Many businesses and individuals find themselves facing financial distress. The U.S. Bankruptcy Code provisions serve as a crucial framework for both individuals and businesses seeking a fresh start. Among the various pathways available, Subchapter 5 of the Bankruptcy Code has emerged as a vital tool. Subchapter V of Chapter 11 bankruptcies, often referred to as Subchapter 5, is specifically designed to streamline the bankruptcy process for small businesses. It was introduced by the Small Business Reorganization Act (SBRA) of 2019. This provision, tailored specifically for small business debtors, strikes a delicate balance between efficient debt reorganization and the protection of creditors’ rights. In effect, Subchapter 5 aims to streamline the bankruptcy process by offering a lifeline for small businesses that are profitable but struggling to meet their financial obligations.

Criteria To Be Met For a Subchapter 5 Bankruptcy

To be eligible for a Subchapter 5 bankruptcy, the following criteria need to be present:

Eligibility: Subchapter 5 is aimed at small business debtors. The business must be actively engaged in commercial activities. At least 50% of the business’s debt must originate from its business activities. Additionally, the total amount of non-contingent, secured, and unsecured debt should be less than $7.5 million as of 2023. The COVID-19 Bankruptcy Relief Extension Act of 2021 currently gives small businesses with noncontingent liquidated debts (excluding obligations to insiders and affiliates) that total $7.5 million or less the opportunity to take advantage of a Subchapter 5 reorganization. The qualifying debt limit was first increased from $2,725,625 to $7.5 million beginning on March 27, 2020, for one year under an amendment of the Coronavirus Aid, Relief, and Economic Security (CARES) Act to Chapter 11 of the U.S. Bankruptcy Code. Without the Extension Act, the $7.5 million debt limit would have expired on March 27, 2022. It currently is effective until June 21, 2024.

Reorganization Plan: Under Subchapter 5, small business owners can reorganize their debt and develop a plan to pay off the remaining debt without ceasing business operations. This process includes the ability to eliminate or restructure unsecured debt.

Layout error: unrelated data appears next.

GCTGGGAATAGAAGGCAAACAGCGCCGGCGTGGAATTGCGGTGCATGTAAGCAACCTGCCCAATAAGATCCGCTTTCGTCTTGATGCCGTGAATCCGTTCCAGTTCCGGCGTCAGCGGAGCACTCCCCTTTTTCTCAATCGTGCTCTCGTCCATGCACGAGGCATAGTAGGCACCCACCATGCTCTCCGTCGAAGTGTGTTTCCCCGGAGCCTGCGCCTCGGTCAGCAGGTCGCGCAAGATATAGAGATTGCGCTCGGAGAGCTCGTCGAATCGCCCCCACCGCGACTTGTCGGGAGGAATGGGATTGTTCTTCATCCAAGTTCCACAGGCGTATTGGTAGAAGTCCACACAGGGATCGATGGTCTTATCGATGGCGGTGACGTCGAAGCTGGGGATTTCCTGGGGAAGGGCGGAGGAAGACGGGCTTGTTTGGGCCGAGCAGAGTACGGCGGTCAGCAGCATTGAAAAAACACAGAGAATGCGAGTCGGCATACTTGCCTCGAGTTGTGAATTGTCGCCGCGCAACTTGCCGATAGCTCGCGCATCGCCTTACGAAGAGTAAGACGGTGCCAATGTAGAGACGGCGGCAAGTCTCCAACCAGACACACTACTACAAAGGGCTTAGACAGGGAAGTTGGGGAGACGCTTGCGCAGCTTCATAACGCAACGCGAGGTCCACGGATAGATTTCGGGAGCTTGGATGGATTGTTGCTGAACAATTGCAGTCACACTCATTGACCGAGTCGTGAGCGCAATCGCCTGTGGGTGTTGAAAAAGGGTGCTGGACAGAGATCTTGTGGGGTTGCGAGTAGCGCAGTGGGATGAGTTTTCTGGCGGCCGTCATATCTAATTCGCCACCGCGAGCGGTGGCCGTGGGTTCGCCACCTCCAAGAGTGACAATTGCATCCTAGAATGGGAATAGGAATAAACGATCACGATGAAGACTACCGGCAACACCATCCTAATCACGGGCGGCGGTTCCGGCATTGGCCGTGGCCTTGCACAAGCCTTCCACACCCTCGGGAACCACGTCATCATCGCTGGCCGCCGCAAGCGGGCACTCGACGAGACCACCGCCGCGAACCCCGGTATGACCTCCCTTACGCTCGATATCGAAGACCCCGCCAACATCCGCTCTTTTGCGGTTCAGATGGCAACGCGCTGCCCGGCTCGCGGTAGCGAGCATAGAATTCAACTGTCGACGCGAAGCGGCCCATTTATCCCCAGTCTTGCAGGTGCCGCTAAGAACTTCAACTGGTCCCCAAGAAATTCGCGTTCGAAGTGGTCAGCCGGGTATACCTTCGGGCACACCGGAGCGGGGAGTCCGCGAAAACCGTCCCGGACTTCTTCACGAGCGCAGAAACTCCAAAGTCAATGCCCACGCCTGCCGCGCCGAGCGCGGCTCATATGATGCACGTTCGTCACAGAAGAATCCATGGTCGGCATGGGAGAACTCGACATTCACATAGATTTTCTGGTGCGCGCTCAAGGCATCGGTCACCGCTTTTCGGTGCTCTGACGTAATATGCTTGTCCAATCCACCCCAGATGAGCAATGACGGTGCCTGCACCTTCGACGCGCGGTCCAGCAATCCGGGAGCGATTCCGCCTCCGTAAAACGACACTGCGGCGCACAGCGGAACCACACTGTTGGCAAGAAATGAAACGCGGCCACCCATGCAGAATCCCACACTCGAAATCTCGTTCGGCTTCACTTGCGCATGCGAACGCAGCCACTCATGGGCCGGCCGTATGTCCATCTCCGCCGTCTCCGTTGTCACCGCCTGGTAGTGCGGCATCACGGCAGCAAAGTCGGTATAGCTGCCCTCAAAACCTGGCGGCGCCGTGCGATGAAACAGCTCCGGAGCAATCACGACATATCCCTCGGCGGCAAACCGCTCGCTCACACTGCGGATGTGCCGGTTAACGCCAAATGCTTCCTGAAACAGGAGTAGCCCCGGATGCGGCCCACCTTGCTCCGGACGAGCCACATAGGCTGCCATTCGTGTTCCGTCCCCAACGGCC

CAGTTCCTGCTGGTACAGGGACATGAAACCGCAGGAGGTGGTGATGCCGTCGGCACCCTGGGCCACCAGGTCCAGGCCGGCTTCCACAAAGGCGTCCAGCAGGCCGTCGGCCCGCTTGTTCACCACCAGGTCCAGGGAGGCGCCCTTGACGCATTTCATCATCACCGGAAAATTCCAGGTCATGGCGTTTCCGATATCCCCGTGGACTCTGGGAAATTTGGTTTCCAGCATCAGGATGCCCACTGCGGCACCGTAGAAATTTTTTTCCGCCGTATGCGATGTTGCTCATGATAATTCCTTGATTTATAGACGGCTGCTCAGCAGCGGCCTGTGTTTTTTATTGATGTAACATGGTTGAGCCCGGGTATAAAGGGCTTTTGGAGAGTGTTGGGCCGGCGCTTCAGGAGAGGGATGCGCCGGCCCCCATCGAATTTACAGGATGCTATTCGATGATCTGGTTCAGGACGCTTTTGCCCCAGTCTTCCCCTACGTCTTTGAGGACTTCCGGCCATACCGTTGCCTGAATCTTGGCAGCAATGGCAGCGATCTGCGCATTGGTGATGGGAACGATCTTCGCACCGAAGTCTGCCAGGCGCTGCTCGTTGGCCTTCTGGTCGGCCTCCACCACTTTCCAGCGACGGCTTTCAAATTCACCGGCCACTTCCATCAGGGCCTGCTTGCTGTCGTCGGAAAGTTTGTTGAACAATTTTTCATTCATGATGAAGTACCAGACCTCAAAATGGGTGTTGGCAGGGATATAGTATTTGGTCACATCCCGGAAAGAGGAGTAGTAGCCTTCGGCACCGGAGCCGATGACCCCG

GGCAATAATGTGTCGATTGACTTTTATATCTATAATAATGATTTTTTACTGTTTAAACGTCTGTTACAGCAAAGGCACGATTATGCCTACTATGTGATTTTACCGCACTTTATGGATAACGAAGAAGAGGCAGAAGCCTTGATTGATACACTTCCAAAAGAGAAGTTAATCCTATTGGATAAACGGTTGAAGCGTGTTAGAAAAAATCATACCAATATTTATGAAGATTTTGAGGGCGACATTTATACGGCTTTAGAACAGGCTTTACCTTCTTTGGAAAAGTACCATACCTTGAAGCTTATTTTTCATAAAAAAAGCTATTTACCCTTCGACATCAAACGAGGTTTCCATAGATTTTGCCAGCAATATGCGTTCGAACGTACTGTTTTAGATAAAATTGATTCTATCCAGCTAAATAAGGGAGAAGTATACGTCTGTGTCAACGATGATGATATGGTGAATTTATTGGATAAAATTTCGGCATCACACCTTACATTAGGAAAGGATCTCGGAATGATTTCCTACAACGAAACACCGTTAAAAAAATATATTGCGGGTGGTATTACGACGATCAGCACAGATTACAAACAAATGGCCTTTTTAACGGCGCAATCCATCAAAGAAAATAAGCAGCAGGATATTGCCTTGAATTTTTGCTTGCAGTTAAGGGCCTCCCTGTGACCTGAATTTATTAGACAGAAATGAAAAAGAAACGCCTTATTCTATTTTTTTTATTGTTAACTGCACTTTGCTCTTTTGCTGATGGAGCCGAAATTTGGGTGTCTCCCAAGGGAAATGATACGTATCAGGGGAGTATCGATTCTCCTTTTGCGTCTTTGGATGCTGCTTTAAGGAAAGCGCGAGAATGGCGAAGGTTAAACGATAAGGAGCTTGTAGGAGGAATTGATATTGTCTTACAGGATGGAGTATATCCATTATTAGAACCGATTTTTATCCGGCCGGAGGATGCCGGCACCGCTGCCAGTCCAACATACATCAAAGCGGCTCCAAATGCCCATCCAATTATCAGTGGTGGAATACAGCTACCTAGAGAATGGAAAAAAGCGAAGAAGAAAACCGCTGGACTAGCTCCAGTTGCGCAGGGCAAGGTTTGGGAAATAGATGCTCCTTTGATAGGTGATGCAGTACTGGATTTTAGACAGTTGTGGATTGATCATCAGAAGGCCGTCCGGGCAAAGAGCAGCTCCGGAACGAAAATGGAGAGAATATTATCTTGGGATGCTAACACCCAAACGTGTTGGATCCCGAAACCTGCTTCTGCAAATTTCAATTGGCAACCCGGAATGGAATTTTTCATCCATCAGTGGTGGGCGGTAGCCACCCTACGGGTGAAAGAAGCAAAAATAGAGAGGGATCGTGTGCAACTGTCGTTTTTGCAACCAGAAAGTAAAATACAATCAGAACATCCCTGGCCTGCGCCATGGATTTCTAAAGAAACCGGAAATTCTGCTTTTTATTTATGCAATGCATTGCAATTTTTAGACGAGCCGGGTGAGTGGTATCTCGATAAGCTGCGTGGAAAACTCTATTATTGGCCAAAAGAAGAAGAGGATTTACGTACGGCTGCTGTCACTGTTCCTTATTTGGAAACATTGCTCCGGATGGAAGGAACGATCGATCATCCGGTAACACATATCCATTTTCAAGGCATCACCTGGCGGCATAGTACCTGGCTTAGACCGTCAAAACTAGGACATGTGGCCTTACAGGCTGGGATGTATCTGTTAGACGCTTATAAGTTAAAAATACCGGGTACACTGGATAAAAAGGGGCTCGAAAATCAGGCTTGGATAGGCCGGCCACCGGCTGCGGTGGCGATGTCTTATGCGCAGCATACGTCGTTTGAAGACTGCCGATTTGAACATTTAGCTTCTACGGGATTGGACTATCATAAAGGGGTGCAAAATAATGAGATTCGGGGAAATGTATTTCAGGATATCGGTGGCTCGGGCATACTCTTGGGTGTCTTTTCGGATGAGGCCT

Unique Provisions: There are some distinct features of Subchapter 5 which make it more streamlined and affordable for small businesses, providing a more efficient way to handle debt and financial distress while maintaining operations. It removes some of the more complex and expensive requirements of a traditional Chapter 11 bankruptcy. Some of the unique and advantageous features are as follows:

  1. Streamlined Plan of Reorganization: The debtor must submit a plan of reorganization within 90 days of filing for bankruptcy. This plan details how the business will continue operations and pay its creditors. Unlike traditional Chapter 11, there is no requirement for a disclosure statement, which expedites the process.
  2. Trustee Appointment: A trustee is appointed to oversee the case, but unlike in Chapter 7 or Chapter 13 bankruptcies, this trustee does not take control of the business. Instead, their role is to facilitate the development of a consensual reorganization plan and oversee its implementation.
  3.  Debtor in Possession: The business owner can continue operating the business as a “debtor in possession”. This means they retain control of their assets and business operations during the bankruptcy process.
  4. No Creditors’ Committee: Typically, there is no committee of unsecured creditors, which is a standard feature in regular Chapter 11 cases. This omission reduces the complexity and cost of the bankruptcy process.
  5. Easier Plan Approval: Subchapter 5 offers a more debtor-friendly standard for confirming the reorganization plan. Creditors do not need to approve the plan as long as it is fair and equitable.
  6. Discharge of Debts: Upon confirmation of the reorganization plan, the debtor may receive a discharge of certain debts, providing a pathway to a fresh start while retaining their business.
  7. Modification of Personal Guarantees: Subchapter 5 may provide an opportunity for small business owners to modify personal guarantees on business debts, subject to certain conditions.
  8. Flexibility and Cooperation: The process emphasizes negotiation and consensus between the debtor and creditors, encouraging a collaborative approach to reorganization.

Subchapter 5 offers a more accessible and efficient path for small businesses to restructure their debts while remaining operational. It is designed to balance the interests of the business and its creditors, providing a more practical approach to small business bankruptcy. The law firm of Logan A. Weinkauf, P.C. can help you determine whether a Subchapter 5 Bankruptcy is right for your small business if you are in the throes of financial distress. Contact our firm for a free initial consultation to explore potential options if you need skilled advice concerning your business.

Weinkauf, P.C. provides experienced and tailored legal guidance and services to clients filing for SubChapter 5 bankruptcy throughout New Bedford, Mashpee, Cape Cod, and Bristol County MA.